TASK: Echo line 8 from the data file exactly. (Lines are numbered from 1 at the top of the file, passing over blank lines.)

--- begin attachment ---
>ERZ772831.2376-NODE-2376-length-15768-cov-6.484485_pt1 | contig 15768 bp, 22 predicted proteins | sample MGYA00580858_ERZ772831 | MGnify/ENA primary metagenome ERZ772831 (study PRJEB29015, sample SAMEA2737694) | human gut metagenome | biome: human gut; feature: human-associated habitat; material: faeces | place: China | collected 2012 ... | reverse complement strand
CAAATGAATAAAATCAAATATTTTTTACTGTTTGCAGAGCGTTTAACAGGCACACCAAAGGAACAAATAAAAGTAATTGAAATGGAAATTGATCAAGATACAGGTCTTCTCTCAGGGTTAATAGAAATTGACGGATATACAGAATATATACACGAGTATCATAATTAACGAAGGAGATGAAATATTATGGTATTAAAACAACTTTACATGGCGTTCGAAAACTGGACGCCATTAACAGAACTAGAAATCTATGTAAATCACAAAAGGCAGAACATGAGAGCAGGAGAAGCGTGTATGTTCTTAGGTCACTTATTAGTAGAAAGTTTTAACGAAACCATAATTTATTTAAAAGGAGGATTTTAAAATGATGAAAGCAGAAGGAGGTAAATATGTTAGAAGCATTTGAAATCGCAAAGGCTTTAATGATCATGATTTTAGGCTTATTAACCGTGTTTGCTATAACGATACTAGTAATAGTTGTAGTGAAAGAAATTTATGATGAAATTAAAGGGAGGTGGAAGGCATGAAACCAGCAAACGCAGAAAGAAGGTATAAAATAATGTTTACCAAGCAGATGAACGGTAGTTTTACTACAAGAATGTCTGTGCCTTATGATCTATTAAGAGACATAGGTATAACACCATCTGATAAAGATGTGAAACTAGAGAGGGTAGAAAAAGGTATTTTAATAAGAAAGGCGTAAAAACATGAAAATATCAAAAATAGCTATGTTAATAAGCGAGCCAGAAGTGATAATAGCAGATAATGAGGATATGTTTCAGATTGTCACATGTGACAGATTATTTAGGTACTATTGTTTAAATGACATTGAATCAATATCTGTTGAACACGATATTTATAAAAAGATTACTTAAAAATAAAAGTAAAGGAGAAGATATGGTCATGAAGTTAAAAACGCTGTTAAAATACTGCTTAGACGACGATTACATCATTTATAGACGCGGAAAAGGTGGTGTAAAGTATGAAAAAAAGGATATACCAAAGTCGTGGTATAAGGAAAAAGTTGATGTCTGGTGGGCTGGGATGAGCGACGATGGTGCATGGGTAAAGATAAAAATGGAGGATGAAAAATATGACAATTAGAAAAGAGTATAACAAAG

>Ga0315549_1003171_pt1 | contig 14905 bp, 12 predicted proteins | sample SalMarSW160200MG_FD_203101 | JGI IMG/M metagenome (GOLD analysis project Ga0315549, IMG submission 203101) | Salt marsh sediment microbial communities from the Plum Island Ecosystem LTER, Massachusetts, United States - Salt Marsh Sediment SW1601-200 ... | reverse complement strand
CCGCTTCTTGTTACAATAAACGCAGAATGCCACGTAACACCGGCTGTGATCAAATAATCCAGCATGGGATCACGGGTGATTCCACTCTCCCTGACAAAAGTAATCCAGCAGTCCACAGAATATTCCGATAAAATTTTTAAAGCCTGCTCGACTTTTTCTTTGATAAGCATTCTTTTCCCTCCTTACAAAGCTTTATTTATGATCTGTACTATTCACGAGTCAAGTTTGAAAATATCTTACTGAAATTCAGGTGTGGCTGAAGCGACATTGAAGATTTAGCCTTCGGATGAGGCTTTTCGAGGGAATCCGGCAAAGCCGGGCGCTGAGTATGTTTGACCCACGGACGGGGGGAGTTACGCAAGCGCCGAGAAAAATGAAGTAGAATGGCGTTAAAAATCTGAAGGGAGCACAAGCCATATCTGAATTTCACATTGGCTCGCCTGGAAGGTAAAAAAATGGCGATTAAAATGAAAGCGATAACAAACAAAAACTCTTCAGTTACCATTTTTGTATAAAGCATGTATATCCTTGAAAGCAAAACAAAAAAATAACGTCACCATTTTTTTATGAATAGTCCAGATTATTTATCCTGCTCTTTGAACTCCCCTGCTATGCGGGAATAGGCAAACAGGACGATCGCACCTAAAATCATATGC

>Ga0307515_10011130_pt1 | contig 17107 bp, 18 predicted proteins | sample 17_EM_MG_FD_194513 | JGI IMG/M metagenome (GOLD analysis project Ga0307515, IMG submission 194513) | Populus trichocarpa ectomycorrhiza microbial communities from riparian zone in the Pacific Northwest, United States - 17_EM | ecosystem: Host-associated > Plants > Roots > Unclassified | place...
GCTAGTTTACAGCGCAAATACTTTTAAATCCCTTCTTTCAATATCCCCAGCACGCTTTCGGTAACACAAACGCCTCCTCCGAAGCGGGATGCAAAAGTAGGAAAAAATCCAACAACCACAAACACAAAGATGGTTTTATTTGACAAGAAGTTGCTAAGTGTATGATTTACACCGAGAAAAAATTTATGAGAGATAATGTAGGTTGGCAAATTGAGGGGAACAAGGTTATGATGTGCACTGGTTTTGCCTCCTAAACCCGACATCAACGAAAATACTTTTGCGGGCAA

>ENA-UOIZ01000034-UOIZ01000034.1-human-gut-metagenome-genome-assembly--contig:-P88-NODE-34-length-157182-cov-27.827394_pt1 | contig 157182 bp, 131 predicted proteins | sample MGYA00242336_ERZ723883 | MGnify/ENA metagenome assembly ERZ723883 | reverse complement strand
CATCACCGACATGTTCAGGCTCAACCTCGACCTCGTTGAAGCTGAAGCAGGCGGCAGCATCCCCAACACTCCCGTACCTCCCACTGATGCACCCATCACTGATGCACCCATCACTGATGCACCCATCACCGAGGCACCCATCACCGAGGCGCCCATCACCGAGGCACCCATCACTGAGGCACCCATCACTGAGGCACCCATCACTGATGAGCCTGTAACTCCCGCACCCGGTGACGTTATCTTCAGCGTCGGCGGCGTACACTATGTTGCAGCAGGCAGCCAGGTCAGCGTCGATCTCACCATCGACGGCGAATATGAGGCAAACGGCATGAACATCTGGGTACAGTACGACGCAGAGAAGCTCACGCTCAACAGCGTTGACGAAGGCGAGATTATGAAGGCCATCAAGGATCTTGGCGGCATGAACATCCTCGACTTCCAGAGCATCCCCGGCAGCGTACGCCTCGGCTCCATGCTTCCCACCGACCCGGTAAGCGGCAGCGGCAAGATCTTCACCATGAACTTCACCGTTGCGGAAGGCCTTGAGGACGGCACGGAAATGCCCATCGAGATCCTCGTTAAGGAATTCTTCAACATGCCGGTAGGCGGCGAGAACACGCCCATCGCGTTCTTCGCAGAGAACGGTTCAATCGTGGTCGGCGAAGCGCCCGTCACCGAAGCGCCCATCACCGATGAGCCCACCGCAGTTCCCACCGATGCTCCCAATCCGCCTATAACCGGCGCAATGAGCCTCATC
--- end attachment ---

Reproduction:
CATCACCGACATGTTCAGGCTCAACCTCGACCTCGTTGAAGCTGAAGCAGGCGGCAGCATCCCCAACACTCCCGTACCTCCCACTGATGCACCCATCACTGATGCACCCATCACTGATGCACCCATCACCGAGGCACCCATCACCGAGGCGCCCATCACCGAGGCACCCATCACTGAGGCACCCATCACTGAGGCACCCATCACTGATGAGCCTGTAACTCCCGCACCCGGTGACGTTATCTTCAGCGTCGGCGGCGTACACTATGTTGCAGCAGGCAGCCAGGTCAGCGTCGATCTCACCATCGACGGCGAATATGAGGCAAACGGCATGAACATCTGGGTACAGTACGACGCAGAGAAGCTCACGCTCAACAGCGTTGACGAAGGCGAGATTATGAAGGCCATCAAGGATCTTGGCGGCATGAACATCCTCGACTTCCAGAGCATCCCCGGCAGCGTACGCCTCGGCTCCATGCTTCCCACCGACCCGGTAAGCGGCAGCGGCAAGATCTTCACCATGAACTTCACCGTTGCGGAAGGCCTTGAGGACGGCACGGAAATGCCCATCGAGATCCTCGTTAAGGAATTCTTCAACATGCCGGTAGGCGGCGAGAACACGCCCATCGCGTTCTTCGCAGAGAACGGTTCAATCGTGGTCGGCGAAGCGCCCGTCACCGAAGCGCCCATCACCGATGAGCCCACCGCAGTTCCCACCGATGCTCCCAATCCGCCTATAACCGGCGCAATGAGCCTCATC